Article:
Communal justice

Bolivia’s new draft constitution would allow its tribes to enact communal justice; that is, punishments ruled by tribal elders or, more commonly, by the people themselves. The penalties could not be appealed through the court system. Indeed, any appeal would be too late, since communal punishment tends to be instantaneous. They include beating, hanging, burning, and burying alive.What this means, in effect, that the nation state, with its rule of law, is allowing itself to be trumped by tribalism, and a reversion to bloody revenge codes (as is already happening in Africa) is sure to follow. The rule of law–with its legal system, police forces, and fair trials–is a huge advance over tribal justice. To devolve back into that is multiculturalism gone insane.(P.S.: Read Romans 12 and Romans 13 together, to see how the Bible has influenced the rise of lawful governments over against personal and communal revenge.)

About Gene Veith

Professor of Literature at Patrick Henry College, the Director of the Cranach Institute at Concordia Theological Seminary, a columnist for World Magazine and TableTalk, and the author of 18 books on different facets of Christianity & Culture.

  • Joe

    This is not good, and it is basically what is happening in Muslim communities in Europe as well. Relativism to its highest degree. The question I always have is doesn’t this de facto prevent people from moving beyond their caste? Take Muslim women for example, what if they want to modernize and say I don’t know do something crazy like speak in public or be in public without a male relative. How can they do that if the gov’t will allow her husband to take her to a Shira court and punished?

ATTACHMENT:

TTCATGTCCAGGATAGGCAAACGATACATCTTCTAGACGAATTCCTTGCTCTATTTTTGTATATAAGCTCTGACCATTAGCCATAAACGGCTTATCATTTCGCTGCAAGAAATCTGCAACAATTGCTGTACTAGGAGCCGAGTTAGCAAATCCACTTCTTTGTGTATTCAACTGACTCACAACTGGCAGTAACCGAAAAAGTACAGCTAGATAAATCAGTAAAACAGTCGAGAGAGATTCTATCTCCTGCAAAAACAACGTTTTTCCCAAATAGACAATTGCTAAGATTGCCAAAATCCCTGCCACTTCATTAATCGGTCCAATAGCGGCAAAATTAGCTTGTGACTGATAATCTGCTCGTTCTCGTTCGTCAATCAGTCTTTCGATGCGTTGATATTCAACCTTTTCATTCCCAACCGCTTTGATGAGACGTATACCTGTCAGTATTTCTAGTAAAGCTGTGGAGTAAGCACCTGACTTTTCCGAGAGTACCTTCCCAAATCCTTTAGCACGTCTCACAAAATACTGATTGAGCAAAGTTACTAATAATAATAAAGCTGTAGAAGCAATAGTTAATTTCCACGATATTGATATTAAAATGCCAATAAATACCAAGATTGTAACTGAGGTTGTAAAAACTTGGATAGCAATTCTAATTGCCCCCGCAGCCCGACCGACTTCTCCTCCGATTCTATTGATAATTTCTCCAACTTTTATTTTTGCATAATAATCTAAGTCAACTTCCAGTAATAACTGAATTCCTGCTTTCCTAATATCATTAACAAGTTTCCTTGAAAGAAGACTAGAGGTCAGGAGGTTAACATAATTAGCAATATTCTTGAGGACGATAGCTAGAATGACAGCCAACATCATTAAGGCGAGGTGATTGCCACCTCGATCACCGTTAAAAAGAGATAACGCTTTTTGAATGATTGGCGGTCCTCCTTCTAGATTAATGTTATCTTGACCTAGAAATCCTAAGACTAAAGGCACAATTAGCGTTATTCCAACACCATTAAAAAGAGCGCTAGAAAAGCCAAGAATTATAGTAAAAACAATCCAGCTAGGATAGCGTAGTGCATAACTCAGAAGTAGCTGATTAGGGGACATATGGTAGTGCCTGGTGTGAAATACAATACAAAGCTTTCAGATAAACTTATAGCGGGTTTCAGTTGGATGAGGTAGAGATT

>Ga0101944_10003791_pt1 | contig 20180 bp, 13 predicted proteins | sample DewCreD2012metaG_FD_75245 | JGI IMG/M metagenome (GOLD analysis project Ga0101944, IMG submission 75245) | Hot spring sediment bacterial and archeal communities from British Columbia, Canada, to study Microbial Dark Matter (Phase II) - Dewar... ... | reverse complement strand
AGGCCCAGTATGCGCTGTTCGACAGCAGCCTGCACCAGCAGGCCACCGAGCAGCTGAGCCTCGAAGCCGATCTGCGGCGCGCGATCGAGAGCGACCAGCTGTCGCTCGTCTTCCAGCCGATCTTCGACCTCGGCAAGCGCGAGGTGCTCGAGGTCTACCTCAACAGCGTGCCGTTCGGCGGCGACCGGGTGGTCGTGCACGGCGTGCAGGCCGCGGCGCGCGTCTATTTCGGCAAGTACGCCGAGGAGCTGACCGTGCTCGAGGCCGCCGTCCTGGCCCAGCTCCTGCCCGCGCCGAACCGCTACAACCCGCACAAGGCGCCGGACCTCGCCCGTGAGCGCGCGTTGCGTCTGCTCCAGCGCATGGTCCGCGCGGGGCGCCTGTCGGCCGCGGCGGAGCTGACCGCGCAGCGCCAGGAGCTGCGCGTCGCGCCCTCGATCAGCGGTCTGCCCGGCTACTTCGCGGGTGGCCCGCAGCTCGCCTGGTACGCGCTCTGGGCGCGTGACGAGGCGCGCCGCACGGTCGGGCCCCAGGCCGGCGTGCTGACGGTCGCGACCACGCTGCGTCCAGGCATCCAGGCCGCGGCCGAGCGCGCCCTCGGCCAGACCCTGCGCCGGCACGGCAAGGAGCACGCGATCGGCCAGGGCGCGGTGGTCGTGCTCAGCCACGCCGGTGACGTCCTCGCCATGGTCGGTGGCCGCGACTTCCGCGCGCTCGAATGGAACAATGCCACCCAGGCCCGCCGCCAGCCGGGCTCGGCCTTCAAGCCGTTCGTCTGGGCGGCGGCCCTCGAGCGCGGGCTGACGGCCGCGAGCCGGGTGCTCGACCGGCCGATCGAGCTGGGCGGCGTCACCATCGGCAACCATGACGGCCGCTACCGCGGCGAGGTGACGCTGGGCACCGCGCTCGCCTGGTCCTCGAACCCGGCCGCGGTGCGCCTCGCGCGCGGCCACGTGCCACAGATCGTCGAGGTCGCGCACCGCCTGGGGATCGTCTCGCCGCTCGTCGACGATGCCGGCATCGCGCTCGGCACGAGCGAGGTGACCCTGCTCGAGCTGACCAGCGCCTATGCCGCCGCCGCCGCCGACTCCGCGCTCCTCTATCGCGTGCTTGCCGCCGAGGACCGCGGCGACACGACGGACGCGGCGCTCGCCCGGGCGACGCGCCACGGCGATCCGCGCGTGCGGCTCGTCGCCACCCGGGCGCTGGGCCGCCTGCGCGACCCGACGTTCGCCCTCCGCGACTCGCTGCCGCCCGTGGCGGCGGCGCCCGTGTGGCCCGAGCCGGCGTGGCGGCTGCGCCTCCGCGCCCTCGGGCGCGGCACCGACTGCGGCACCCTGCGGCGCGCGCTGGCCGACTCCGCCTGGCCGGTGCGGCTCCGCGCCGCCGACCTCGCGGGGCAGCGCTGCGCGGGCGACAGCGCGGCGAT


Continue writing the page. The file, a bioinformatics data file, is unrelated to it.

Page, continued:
Sorry for making this a Muslim post – I don’t know enough about Bolivian tribalism to make my point with an example.

  • Joe

    This is not good, and it is basically what is happening in Muslim communities in Europe as well. Relativism to its highest degree. The question I always have is doesn’t this de facto prevent people from moving beyond their caste? Take Muslim women for example, what if they want to modernize and say I don’t know do something crazy like speak in public or be in public without a male relative. How can they do that if the gov’t will allow her husband to take her to a Shira court and punished?

    Sorry for making this a Muslim post – I don’t know enough about Bolivian tribalism to make my point with an example.